19. Thanks Pete... Avoiding layering flatteners does improve clarity... I’m kind of surprised more folks haven’t noticed the impact... I suppose it depends on what you’re used to... Much of my film finishing is shellac, which is probably the clearest film finish available... Anything that impacts clarity gets noticed... The other reason to limit yourself to gloss is cost, storage and finish age-outs... If you keep cans of gloss, semi, satin and/or matte, then the odds of one or more going bad is much higher than if you just keep gloss and add flatteners as needed... Once I started managing the sheen myself, the number of cans on my shelf dropped by almost a third... It really does help... And a quart of flattening agent goes a long way...
  20. Trip

    Outdoor Oil Help

    The most efficacious outdoor oil that I've used are the Waterlox marine oil products: https://www.waterlox.com/products-item/waterlox-original-UV-protection-marine-wood-sealer https://www.waterlox.com/products-item/waterlox-original-UV-protection-marine-finish ==>Is 4 or 5 coats overkill? Can't reverse-engineer what went wrong... You've got to start from a newly-prepped surface and follow the directions on the can... If you have questions, call the technical assistance line... You can't just wing-it... ==>basically small black spots mildew... You'll have to kill the mildew... There are lot's of products that'll help with that... Then sand-back all the crud, dirt, etc... Good luck...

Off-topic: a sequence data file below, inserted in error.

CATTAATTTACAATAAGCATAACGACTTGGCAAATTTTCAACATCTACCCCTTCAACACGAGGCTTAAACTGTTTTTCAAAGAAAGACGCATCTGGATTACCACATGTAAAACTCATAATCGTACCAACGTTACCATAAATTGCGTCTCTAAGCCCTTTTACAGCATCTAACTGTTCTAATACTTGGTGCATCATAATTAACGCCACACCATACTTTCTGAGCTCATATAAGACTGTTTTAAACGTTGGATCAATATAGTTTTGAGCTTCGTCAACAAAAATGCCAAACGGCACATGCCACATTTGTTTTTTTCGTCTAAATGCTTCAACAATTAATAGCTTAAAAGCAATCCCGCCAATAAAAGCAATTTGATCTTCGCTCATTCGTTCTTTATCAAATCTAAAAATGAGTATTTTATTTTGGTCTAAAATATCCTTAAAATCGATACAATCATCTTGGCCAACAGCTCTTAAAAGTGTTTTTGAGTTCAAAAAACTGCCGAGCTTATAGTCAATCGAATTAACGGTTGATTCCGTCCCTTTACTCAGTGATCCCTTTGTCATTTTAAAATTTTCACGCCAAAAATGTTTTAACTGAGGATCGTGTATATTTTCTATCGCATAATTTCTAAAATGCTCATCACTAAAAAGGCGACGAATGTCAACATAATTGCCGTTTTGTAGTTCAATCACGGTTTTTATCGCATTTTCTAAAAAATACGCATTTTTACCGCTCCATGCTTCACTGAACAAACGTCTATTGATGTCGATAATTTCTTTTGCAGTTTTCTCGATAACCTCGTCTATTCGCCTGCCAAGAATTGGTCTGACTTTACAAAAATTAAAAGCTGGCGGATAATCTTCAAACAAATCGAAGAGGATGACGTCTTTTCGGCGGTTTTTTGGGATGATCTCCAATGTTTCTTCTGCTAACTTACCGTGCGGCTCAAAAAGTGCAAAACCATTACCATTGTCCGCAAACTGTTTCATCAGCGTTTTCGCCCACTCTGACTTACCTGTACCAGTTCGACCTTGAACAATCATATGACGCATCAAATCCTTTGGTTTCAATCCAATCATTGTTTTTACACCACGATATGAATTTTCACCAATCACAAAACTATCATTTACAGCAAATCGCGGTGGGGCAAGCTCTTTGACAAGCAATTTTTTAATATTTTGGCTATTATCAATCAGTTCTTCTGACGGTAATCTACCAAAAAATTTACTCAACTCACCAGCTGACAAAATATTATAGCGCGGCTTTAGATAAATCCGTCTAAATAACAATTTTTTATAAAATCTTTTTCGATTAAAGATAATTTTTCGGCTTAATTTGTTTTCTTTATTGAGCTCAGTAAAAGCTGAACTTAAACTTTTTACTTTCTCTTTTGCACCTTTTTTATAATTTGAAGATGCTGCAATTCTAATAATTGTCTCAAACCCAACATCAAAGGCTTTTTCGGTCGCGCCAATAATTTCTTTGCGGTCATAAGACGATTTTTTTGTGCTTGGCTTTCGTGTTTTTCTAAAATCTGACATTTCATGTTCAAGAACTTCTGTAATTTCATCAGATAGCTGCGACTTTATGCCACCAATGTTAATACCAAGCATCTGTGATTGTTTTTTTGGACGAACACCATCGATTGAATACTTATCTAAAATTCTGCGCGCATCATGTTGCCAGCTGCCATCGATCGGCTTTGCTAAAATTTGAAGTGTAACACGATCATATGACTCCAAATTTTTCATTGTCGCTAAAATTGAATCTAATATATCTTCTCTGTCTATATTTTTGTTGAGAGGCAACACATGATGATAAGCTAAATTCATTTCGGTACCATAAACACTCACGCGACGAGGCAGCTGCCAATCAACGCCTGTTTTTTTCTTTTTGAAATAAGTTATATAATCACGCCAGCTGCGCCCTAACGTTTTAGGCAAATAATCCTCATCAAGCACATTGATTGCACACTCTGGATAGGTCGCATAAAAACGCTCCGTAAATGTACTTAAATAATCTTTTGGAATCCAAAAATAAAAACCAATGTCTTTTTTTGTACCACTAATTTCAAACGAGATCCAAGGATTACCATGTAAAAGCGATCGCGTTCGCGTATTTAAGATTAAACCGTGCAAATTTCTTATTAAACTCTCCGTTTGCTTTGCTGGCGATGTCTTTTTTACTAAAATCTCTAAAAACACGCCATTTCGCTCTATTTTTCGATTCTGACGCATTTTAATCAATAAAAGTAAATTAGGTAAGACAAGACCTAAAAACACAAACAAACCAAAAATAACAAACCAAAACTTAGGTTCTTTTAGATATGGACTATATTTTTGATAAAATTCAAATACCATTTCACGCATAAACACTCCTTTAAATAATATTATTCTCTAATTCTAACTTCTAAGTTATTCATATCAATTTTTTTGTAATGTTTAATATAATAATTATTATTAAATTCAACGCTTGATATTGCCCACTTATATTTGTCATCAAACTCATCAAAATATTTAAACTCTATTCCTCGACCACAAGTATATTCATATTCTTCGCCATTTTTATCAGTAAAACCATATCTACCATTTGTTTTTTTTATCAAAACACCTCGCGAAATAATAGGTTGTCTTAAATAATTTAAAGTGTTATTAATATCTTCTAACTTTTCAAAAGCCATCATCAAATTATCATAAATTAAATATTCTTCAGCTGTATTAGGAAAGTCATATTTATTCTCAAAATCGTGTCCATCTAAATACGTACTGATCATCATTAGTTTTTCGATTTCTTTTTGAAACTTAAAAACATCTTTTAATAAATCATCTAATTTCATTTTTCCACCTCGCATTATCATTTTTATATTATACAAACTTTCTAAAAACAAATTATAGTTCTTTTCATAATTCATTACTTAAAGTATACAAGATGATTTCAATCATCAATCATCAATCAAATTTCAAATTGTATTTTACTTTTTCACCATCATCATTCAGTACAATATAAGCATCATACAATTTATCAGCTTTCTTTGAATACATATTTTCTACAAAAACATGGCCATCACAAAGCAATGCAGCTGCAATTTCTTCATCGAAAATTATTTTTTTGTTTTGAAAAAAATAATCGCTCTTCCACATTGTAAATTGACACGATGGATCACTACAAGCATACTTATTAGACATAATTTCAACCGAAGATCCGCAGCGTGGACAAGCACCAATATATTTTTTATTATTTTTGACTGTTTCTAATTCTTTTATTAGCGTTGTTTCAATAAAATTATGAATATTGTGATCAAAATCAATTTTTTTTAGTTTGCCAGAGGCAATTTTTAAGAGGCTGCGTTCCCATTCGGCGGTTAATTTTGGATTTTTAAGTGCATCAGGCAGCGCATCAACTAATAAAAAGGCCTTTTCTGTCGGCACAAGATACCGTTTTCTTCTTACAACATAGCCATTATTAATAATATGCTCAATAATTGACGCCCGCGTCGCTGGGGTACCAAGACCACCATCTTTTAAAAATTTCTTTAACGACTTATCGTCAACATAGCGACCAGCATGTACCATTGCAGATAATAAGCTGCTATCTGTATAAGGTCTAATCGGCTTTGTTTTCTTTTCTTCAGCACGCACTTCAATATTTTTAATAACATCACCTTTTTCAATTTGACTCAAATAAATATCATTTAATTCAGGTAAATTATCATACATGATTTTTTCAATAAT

21. Tip #10a: To control inventory, it's much better to purchase ONLY gloss topcoats and add flatteners as needed... Purchasing cans of gloss, semi-gloss, etc is a waste of time, money and space... Further, many coats of semi-gloss muddy the grain... So the finish looks much better with coats one to say four in gloss and coat five in semi-gloss... This goes for products like Arm-R-Seal as well... So, I purchase ARS in clear gloss gallon size, then add a bit of flattener to the last coat if I want a semi-gloss sheen... So maybe two tips for the price of one?
  22. ==>Are those pieces exposed to full sun? Exposed to full sun... Except at night --- or covered in 32" of snow... The outdoor dining set (from which the bench photos were taken) was finished some five+ years before the photos were taken... So that's five plus years in all weather... I'll get about 10 years before refinishing... ==>Is it available in a lower sheen & if so, do you have experience with it? Yes and Yes... I've used the Matte, but don't like it... Nowadays, I only purchase gloss finishes and apply gloss for all coats until the last... It it's a hard finish, I rub-it-out... If it's poly/varnish/etc, then I add a flattening agent. Flatteners come with a mix table to get the sheen you want... http://www.jamestowndistributors.com/userportal/show_product.do?pid=135&familyName=Interlux+Flattening+Agent+for+One+Part+Finishes I'll update the post with more info...